A 9-year-old girl came to me with a difficult problem. In a class of over 20 kids, one girl was continually unkind to the other girls. She teased them in whispers when the teacher couldn’t hear. She made jokes at their expense to get a laugh from the other kids at the table. She excluded others during recess.
The young girl in my office felt upset but about the teasing, but she also felt guilty. She knew that the other girls were hurting. She knew that the girl in question was making poor choices. She was, however, afraid to speak up. She didn’t want to be the next victim. Despite the worry and feelings of guilt, she watched as the other girls were teased and taunted, hoping that her turn wouldn’t come next.
This story plays out over and over again in schools. The teaser gets a laugh and gains social status, so the teasing continues. The victims feel powerless. And the bystanders freeze up, caught between self-protection and wanting to help others.
In her new book, UnSelfie: Why Empathetic Kids Succeed in Our All-About-Me World, educational psychologist Michele Borba explains the importance of raising “upstanders.”
I love to encourage kids to think about their inner superhero.
“Kids are more likely to help if they believe that their parents and friends expect them to support those in need,” explains Borba. That begins with modeling “upstander” behavior. According to Borba, “Kids who watch their parents stick out their necks to help others are more likely to do the same.”
The question is, how do we encourage kids to make the shift from bystander to “upstander”? It can be difficult to stand up to negative behavior, and often children fear either becoming the next victim or getting in trouble for their efforts to protect the child in need.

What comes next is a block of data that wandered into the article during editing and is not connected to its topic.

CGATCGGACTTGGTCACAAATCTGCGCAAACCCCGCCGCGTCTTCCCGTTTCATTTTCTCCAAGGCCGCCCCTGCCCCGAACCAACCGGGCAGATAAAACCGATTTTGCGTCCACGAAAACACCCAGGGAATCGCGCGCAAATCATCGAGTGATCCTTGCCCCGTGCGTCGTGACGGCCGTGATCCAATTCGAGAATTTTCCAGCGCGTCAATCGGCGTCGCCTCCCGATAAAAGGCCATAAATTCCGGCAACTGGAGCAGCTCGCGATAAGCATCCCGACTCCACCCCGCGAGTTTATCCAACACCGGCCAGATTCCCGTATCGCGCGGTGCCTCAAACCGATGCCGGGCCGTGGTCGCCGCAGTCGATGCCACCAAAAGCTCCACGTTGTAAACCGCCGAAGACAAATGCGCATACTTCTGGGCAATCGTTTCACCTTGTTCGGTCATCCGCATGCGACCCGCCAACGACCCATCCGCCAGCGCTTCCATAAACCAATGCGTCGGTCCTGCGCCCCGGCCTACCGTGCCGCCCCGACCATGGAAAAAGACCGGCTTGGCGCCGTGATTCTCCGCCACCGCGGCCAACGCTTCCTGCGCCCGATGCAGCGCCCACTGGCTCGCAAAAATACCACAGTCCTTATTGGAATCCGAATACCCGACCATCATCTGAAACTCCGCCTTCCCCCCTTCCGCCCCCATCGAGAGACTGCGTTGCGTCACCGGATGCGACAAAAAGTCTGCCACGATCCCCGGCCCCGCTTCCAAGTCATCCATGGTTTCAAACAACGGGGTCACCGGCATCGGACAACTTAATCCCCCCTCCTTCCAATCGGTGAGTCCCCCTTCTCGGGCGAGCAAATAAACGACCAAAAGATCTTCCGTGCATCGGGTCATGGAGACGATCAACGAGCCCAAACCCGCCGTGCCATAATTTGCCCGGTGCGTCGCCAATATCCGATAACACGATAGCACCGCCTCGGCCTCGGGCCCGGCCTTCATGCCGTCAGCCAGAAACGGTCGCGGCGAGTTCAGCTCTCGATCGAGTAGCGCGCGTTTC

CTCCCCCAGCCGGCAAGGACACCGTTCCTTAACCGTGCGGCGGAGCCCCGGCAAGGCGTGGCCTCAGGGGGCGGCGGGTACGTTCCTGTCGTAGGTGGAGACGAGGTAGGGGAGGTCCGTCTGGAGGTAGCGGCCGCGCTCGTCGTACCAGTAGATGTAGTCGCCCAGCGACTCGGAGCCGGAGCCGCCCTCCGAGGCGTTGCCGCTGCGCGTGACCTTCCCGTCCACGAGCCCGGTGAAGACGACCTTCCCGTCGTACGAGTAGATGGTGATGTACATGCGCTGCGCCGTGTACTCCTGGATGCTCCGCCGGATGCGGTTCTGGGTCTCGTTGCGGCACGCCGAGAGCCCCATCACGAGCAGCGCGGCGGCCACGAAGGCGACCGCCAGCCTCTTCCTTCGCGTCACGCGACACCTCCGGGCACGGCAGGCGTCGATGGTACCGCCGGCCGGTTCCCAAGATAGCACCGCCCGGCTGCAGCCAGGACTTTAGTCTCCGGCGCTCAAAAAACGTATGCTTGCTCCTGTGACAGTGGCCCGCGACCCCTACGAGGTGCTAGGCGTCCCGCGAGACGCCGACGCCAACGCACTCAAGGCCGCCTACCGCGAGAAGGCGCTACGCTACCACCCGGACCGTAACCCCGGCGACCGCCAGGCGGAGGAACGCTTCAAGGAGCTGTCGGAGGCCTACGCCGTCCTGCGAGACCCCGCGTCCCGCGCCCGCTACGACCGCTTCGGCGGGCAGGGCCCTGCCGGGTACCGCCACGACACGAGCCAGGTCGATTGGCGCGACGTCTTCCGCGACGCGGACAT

Borba provides numerous opportunities for practicing courage in stressful situations, and many of them involve the whole family. Try a few of these of these strategies to encourage your child to act as a leader in spreading empathy and kindness.
1. Dispel the 'Superman Myth'
“Many kids assume they need to look like the Incredible Hulk to be courageous,” says Borba. “Dispel that myth by sharing stories of people who changed the world with their quiet, nonphysical courageous acts.”
I love to encourage kids to think about their inner superhero. Ask my daughter to identify her superpower and she’ll say, “Empathy.” When we talk to kids about the quiet powers that we all possess, we empower them to make positive choices.
After talking about leaders like Mahatma Gandhi and Rosa Parks, ask your child to draw himself as a superhero and see what he comes up with.
When kids use visualization, they work through their feelings of anticipation about the event. They practice the 'what ifs' to prepare for 'what is.'
2. Start a book club
You might think that book clubs are just for moms, but kids actually love getting together to talk books. Choose titles that explore opportunities to act as “upstanders,” such as “One” and “Enemy Pie.” Add a fun craft to go with the story and lead a discussion about times that kids feel left out or teased.
Kids learn a lot by meaningful discussions in small groups. This is a great way to strengthen friendships while working through difficult peer issues.
3. Practice visualization
“Mental rehearsal (or 'visualization'),” explains Borba, “Is reviewing an activity in your mind repeatedly so that when the real situation happens, your body has a less stressful response.”
When kids use visualization, they work through their feelings of anticipation about the event. They practice the “what ifs” to prepare for “what is.”
I encourage parents to take an extra step and practice social stories with their kids. Have your kids come up with distressing situations and practice using different solutions to work through the problem.
The bottom line is that the best way to raise kids who are willing act as “upstanders” in the face of bullying and teasing is to teach empathy and compassion and practice the art of standing up for others.